The truth behind club initiations

Tuesday 21-11-2017 - 11:09
Init cover

Hello Sports Clubs,

The season is underway and I hope that it is going well for you and that you have recruited lots of new members. I am also aware that it is the time of year that you like to welcome your new recruits.

Over the past few weeks, initiations – or welcome parties – at universities across the country have received media attention. Some of these have resulted in serious illness and all of them deterred people from playing sport. This year for example, the RFU (Rugby Football Union) reported that 10,000 students who go from secondary school to university stop playing rugby because of these types of events.

I know most of you think that it’s not bullying or intended to drive people away, but that it happened to you, it’s part of university sport and now you have the right to do it to someone else. You don’t. People may be struggling with their sexuality, they may have a poor body image, they may have been subjected to abuse or have mental health issues that may be triggered by these types of events. Not knowing about people’s innermost issues is no excuse, out of 20 or 30 people the chances are high that a number of people will be made to feel beyond uncomfortable.

I know this is a tradition and something many people look forward to. I know this may have happened to you and you feel you’ve earned the right to do it to new members. But would you do this if you knew it would trigger something genuinely traumatic and leave them feeling alone and vulnerable? Is it worth recruiting less members, which means less money and smaller squads? Is this more important than a successful season? Ask yourself – would you go through this for a job?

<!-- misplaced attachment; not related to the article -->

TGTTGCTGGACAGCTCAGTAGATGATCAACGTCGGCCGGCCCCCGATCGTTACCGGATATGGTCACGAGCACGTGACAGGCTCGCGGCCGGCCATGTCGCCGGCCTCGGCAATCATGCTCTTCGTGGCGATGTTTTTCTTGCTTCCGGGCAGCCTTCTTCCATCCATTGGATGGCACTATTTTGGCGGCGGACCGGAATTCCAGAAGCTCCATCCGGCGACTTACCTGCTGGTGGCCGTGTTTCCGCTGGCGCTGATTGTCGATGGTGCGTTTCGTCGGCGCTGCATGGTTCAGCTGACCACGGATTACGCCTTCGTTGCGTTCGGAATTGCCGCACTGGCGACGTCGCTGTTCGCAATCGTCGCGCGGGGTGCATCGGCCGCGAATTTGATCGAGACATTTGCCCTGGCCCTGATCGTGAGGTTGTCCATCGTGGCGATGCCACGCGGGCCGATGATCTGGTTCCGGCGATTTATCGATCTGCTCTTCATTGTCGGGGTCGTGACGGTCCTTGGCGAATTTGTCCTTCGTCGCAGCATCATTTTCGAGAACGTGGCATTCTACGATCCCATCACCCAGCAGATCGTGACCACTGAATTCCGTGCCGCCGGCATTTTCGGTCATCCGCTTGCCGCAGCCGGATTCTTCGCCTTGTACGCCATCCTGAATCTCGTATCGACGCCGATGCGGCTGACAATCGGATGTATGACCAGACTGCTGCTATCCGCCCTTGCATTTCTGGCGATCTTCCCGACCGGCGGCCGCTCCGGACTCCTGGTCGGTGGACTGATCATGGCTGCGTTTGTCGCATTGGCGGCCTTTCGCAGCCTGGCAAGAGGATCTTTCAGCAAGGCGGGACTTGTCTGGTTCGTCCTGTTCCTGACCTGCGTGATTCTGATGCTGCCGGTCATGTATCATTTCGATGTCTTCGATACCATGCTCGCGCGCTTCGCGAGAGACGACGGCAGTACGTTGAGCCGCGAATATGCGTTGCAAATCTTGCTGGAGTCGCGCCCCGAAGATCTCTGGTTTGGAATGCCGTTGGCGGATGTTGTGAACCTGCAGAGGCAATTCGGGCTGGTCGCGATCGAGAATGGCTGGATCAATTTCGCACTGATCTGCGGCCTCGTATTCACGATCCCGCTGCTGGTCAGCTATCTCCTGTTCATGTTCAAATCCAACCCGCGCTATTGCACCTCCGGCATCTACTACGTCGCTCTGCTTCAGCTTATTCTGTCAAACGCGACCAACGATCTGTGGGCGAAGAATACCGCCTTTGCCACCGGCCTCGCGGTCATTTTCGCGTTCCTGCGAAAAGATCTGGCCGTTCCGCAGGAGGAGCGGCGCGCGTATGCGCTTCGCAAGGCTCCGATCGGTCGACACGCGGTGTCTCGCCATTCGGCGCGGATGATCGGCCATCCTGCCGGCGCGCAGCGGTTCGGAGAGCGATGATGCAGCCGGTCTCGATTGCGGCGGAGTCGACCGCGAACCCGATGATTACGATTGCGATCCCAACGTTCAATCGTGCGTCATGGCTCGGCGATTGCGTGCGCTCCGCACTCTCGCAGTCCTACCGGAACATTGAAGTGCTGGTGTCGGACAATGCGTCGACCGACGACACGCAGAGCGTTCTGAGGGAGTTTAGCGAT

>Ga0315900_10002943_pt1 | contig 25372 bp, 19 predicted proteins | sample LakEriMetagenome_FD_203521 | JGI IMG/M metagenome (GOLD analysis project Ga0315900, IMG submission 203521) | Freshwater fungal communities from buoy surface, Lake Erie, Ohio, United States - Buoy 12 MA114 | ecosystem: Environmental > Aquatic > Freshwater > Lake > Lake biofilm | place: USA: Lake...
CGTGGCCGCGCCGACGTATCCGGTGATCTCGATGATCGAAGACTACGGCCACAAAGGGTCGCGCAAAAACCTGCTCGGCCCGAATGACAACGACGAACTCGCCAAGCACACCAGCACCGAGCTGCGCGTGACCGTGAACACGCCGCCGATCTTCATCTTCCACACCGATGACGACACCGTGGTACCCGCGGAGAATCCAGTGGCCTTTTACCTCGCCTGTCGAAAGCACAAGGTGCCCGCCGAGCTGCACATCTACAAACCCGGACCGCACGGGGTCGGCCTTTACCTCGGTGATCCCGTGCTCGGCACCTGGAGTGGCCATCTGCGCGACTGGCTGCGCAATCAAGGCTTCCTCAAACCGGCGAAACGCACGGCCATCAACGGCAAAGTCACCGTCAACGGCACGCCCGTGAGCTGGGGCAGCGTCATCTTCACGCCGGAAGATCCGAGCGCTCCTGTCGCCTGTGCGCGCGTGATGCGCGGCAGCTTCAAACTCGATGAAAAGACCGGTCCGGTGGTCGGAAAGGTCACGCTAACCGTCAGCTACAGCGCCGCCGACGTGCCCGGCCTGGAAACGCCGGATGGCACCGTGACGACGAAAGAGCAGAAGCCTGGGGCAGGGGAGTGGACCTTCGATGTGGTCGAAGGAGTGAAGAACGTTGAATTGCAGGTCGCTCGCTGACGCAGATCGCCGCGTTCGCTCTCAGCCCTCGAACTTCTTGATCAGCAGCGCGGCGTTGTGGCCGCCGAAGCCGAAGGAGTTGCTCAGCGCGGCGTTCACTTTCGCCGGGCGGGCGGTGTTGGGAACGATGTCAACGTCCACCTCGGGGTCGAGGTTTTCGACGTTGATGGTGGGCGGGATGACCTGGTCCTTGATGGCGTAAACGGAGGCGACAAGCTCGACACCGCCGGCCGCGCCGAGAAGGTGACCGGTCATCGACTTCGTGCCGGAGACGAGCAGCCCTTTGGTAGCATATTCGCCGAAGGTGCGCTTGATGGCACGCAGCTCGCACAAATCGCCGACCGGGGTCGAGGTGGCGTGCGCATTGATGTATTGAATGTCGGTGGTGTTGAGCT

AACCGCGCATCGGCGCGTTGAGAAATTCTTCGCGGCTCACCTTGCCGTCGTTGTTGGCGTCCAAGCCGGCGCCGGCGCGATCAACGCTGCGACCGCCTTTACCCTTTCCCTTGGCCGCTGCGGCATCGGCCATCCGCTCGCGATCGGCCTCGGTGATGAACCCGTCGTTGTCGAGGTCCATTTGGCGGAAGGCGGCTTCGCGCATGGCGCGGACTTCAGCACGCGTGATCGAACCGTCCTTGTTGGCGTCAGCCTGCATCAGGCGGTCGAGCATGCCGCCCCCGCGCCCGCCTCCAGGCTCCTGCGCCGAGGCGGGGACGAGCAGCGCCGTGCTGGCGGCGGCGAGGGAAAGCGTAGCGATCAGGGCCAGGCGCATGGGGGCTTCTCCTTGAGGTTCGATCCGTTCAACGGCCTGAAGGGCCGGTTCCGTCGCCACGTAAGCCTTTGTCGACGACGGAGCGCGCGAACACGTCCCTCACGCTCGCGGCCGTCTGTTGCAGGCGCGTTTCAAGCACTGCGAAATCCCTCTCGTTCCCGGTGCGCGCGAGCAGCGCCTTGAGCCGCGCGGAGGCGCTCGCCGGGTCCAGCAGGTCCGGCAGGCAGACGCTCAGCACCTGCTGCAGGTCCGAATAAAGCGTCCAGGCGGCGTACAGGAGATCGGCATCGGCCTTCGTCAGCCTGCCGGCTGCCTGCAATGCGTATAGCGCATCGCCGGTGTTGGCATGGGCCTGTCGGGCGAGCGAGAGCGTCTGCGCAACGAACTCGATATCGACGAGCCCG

We can do this differently. We can make it inclusive, give people a choice or alternatives. And we can create an environment that welcomes all types of people regardless of colour, religion, orientation, gender or willingness to participate.

We are all MMU, we are all in the AU and we all want to see our clubs succeed by performing, growing membership or socialising together. So let’s grow our AU and create an environment where we support each other and encourage the other 36,000 students who don’t play sport to support us.

It doesn’t matter what you call the event. If it involves forced participation or humiliating people, it really isn’t acceptable. If we receive complaints we will act on them. One night of well-intentioned bullying isn’t worth your potential expulsion and the disbanding of your club. If you have been affected by these issues, you can contact our Advice Centre

- Owen Jones, Activities Manchester


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